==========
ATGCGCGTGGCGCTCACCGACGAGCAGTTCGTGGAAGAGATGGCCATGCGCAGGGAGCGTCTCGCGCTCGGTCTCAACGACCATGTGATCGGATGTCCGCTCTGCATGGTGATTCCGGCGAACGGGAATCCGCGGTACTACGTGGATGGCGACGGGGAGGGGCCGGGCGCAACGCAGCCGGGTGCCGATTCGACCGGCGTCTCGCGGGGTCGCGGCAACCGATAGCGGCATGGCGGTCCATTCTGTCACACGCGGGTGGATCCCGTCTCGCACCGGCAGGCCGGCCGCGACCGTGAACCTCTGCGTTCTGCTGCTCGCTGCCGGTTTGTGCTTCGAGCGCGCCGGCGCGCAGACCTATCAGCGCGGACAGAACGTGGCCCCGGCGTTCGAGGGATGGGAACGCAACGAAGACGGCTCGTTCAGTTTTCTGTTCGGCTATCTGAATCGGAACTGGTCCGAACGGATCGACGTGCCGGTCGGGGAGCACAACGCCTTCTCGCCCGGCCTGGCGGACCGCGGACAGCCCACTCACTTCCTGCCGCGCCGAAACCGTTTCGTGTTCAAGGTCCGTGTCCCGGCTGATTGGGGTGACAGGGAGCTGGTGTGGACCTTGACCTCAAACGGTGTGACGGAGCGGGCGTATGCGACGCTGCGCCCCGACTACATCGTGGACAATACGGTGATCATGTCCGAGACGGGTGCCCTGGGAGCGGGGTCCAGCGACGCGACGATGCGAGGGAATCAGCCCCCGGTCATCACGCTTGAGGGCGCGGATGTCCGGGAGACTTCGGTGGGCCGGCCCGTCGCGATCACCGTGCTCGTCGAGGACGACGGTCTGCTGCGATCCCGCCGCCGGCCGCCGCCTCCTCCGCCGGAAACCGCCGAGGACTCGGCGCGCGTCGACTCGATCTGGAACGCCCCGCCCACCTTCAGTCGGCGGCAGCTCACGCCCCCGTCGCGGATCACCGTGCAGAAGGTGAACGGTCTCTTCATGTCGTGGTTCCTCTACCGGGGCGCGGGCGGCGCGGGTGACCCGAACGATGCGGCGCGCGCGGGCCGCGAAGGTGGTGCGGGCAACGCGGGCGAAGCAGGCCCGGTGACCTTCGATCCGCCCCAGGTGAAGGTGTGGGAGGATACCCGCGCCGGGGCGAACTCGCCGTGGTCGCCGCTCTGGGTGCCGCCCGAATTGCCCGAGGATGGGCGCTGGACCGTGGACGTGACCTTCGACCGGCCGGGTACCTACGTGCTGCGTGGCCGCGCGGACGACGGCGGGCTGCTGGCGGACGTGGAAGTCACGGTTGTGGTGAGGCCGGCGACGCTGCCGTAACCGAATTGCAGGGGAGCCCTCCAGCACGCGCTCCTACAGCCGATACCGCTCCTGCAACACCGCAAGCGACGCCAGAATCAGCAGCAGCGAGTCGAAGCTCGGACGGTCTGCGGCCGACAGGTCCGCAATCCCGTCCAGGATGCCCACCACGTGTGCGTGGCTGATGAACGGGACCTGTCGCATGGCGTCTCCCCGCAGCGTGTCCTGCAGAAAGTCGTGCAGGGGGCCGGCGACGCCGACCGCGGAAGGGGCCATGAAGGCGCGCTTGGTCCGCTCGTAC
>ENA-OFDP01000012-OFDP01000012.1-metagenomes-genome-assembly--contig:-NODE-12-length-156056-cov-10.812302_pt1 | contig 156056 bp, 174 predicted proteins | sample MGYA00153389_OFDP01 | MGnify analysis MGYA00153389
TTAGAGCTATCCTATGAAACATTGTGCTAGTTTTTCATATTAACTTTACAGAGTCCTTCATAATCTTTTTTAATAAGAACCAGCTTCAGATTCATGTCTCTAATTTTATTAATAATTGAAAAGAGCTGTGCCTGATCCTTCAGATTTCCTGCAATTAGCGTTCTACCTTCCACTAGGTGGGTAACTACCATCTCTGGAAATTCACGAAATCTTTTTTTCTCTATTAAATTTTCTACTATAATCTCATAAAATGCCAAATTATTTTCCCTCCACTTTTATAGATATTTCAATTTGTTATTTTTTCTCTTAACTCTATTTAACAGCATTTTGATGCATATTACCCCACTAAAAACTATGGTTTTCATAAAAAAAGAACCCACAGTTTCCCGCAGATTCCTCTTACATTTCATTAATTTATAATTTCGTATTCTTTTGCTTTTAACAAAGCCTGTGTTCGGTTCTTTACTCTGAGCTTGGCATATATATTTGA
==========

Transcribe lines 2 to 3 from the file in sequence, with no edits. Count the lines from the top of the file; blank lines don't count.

>ENA-OFDP01000012-OFDP01000012.1-metagenomes-genome-assembly--contig:-NODE-12-length-156056-cov-10.812302_pt1 | contig 156056 bp, 174 predicted proteins | sample MGYA00153389_OFDP01 | MGnify analysis MGYA00153389
TTAGAGCTATCCTATGAAACATTGTGCTAGTTTTTCATATTAACTTTACAGAGTCCTTCATAATCTTTTTTAATAAGAACCAGCTTCAGATTCATGTCTCTAATTTTATTAATAATTGAAAAGAGCTGTGCCTGATCCTTCAGATTTCCTGCAATTAGCGTTCTACCTTCCACTAGGTGGGTAACTACCATCTCTGGAAATTCACGAAATCTTTTTTTCTCTATTAAATTTTCTACTATAATCTCATAAAATGCCAAATTATTTTCCCTCCACTTTTATAGATATTTCAATTTGTTATTTTTTCTCTTAACTCTATTTAACAGCATTTTGATGCATATTACCCCACTAAAAACTATGGTTTTCATAAAAAAAGAACCCACAGTTTCCCGCAGATTCCTCTTACATTTCATTAATTTATAATTTCGTATTCTTTTGCTTTTAACAAAGCCTGTGTTCGGTTCTTTACTCTGAGCTTGGCATATATATTTGA